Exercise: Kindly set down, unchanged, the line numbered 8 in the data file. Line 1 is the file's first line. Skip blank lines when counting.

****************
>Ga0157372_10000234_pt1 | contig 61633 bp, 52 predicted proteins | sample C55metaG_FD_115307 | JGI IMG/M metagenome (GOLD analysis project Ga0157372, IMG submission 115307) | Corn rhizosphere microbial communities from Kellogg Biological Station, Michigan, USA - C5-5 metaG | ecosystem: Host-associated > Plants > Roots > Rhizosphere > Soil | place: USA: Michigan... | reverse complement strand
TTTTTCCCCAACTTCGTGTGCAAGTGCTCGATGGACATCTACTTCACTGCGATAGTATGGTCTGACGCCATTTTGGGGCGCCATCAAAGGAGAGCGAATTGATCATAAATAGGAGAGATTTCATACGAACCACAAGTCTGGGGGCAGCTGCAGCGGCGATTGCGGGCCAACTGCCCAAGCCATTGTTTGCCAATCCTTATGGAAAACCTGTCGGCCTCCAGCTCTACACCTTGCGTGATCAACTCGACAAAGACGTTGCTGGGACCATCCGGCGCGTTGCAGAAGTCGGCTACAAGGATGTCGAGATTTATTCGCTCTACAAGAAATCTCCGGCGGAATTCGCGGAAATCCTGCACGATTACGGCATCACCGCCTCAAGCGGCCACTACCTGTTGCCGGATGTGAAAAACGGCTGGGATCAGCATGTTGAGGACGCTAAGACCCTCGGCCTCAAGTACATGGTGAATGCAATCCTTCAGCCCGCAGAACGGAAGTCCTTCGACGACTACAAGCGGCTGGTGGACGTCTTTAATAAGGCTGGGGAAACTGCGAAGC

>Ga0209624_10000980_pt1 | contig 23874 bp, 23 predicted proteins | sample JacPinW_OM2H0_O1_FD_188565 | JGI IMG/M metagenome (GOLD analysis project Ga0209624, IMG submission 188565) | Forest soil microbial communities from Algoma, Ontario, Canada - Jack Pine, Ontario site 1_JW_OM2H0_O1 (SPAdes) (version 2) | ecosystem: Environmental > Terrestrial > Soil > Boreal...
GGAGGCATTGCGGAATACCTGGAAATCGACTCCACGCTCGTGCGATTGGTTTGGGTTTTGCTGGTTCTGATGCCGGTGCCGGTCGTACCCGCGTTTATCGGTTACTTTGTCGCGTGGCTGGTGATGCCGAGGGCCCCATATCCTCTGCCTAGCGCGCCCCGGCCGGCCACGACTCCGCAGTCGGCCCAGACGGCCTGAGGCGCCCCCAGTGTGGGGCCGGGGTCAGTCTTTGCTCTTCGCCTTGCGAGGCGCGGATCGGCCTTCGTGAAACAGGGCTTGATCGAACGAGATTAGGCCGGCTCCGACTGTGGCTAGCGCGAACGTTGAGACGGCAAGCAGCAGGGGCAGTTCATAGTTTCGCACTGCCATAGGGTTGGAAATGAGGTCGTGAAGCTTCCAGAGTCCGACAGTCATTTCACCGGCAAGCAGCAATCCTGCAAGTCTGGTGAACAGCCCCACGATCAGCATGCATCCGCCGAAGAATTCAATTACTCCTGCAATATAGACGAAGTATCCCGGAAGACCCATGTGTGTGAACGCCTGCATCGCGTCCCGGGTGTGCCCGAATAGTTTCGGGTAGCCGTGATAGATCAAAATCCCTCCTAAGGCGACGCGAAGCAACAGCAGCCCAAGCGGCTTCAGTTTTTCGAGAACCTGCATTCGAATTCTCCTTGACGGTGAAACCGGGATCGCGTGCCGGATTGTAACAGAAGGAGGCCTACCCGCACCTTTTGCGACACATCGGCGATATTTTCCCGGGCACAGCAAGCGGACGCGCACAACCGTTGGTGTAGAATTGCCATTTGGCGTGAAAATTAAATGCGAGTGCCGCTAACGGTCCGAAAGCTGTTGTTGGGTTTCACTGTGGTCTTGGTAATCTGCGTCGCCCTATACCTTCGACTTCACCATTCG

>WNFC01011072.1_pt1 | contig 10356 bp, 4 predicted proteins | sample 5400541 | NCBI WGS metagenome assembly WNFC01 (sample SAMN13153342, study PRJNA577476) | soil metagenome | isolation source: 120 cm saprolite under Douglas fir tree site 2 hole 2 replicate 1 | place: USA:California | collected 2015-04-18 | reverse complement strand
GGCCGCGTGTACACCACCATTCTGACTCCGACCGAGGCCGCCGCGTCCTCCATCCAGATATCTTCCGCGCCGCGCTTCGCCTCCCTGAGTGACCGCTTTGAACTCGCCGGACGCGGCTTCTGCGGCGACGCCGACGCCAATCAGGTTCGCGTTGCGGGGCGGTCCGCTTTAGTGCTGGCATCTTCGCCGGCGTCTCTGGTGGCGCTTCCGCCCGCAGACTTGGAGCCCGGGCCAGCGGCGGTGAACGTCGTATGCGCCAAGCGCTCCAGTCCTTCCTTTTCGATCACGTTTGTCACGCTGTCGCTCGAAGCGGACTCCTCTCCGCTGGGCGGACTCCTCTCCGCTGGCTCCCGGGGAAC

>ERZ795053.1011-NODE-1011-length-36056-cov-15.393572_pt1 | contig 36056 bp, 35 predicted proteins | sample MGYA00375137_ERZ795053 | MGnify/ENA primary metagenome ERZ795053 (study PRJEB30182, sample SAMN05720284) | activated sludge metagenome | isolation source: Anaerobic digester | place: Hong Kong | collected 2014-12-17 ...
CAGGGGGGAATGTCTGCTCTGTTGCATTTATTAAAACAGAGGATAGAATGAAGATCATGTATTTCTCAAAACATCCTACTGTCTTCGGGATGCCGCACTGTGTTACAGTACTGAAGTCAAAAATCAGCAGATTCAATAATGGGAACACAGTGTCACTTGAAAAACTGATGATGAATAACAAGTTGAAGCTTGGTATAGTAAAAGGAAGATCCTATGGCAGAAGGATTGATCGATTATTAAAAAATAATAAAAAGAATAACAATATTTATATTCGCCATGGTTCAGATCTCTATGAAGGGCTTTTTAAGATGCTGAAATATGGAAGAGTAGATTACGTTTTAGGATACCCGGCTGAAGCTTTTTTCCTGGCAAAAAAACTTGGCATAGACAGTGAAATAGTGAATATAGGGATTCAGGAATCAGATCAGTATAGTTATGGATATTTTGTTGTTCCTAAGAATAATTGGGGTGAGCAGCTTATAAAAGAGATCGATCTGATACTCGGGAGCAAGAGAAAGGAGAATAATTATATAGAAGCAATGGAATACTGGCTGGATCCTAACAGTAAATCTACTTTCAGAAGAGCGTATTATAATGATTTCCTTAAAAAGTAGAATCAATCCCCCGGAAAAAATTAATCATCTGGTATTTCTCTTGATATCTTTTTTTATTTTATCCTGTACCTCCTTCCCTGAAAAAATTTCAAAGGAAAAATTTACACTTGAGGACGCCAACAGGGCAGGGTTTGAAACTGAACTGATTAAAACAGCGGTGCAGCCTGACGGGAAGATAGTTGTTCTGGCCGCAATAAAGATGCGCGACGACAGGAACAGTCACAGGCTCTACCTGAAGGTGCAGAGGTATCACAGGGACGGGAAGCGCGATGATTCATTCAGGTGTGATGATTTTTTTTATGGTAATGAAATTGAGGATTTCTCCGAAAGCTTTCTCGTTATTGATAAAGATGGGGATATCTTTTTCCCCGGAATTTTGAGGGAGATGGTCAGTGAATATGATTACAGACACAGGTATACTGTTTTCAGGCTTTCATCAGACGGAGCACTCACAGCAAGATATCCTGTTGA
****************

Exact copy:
CAGGGGGGAATGTCTGCTCTGTTGCATTTATTAAAACAGAGGATAGAATGAAGATCATGTATTTCTCAAAACATCCTACTGTCTTCGGGATGCCGCACTGTGTTACAGTACTGAAGTCAAAAATCAGCAGATTCAATAATGGGAACACAGTGTCACTTGAAAAACTGATGATGAATAACAAGTTGAAGCTTGGTATAGTAAAAGGAAGATCCTATGGCAGAAGGATTGATCGATTATTAAAAAATAATAAAAAGAATAACAATATTTATATTCGCCATGGTTCAGATCTCTATGAAGGGCTTTTTAAGATGCTGAAATATGGAAGAGTAGATTACGTTTTAGGATACCCGGCTGAAGCTTTTTTCCTGGCAAAAAAACTTGGCATAGACAGTGAAATAGTGAATATAGGGATTCAGGAATCAGATCAGTATAGTTATGGATATTTTGTTGTTCCTAAGAATAATTGGGGTGAGCAGCTTATAAAAGAGATCGATCTGATACTCGGGAGCAAGAGAAAGGAGAATAATTATATAGAAGCAATGGAATACTGGCTGGATCCTAACAGTAAATCTACTTTCAGAAGAGCGTATTATAATGATTTCCTTAAAAAGTAGAATCAATCCCCCGGAAAAAATTAATCATCTGGTATTTCTCTTGATATCTTTTTTTATTTTATCCTGTACCTCCTTCCCTGAAAAAATTTCAAAGGAAAAATTTACACTTGAGGACGCCAACAGGGCAGGGTTTGAAACTGAACTGATTAAAACAGCGGTGCAGCCTGACGGGAAGATAGTTGTTCTGGCCGCAATAAAGATGCGCGACGACAGGAACAGTCACAGGCTCTACCTGAAGGTGCAGAGGTATCACAGGGACGGGAAGCGCGATGATTCATTCAGGTGTGATGATTTTTTTTATGGTAATGAAATTGAGGATTTCTCCGAAAGCTTTCTCGTTATTGATAAAGATGGGGATATCTTTTTCCCCGGAATTTTGAGGGAGATGGTCAGTGAATATGATTACAGACACAGGTATACTGTTTTCAGGCTTTCATCAGACGGAGCACTCACAGCAAGATATCCTGTTGA